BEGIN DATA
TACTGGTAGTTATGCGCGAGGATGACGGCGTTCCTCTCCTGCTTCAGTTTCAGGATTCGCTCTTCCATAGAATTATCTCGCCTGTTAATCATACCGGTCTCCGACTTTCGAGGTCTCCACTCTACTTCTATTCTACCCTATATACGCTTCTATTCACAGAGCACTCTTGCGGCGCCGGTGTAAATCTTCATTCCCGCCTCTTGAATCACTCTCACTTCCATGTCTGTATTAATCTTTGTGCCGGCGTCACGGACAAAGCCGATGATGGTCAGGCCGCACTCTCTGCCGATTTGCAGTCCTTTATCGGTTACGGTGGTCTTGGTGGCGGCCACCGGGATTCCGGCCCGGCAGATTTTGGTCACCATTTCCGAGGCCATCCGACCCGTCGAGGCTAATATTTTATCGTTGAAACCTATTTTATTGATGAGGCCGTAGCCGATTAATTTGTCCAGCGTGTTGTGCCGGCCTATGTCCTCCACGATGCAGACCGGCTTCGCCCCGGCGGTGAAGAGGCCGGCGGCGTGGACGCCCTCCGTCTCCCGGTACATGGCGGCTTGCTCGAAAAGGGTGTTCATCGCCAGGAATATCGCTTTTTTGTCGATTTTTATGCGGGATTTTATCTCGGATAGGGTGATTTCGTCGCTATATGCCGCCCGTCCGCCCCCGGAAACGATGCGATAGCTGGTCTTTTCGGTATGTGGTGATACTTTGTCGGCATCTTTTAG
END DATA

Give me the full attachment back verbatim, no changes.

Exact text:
TACTGGTAGTTATGCGCGAGGATGACGGCGTTCCTCTCCTGCTTCAGTTTCAGGATTCGCTCTTCCATAGAATTATCTCGCCTGTTAATCATACCGGTCTCCGACTTTCGAGGTCTCCACTCTACTTCTATTCTACCCTATATACGCTTCTATTCACAGAGCACTCTTGCGGCGCCGGTGTAAATCTTCATTCCCGCCTCTTGAATCACTCTCACTTCCATGTCTGTATTAATCTTTGTGCCGGCGTCACGGACAAAGCCGATGATGGTCAGGCCGCACTCTCTGCCGATTTGCAGTCCTTTATCGGTTACGGTGGTCTTGGTGGCGGCCACCGGGATTCCGGCCCGGCAGATTTTGGTCACCATTTCCGAGGCCATCCGACCCGTCGAGGCTAATATTTTATCGTTGAAACCTATTTTATTGATGAGGCCGTAGCCGATTAATTTGTCCAGCGTGTTGTGCCGGCCTATGTCCTCCACGATGCAGACCGGCTTCGCCCCGGCGGTGAAGAGGCCGGCGGCGTGGACGCCCTCCGTCTCCCGGTACATGGCGGCTTGCTCGAAAAGGGTGTTCATCGCCAGGAATATCGCTTTTTTGTCGATTTTTATGCGGGATTTTATCTCGGATAGGGTGATTTCGTCGCTATATGCCGCCCGTCCGCCCCCGGAAACGATGCGATAGCTGGTCTTTTCGGTATGTGGTGATACTTTGTCGGCATCTTTTAG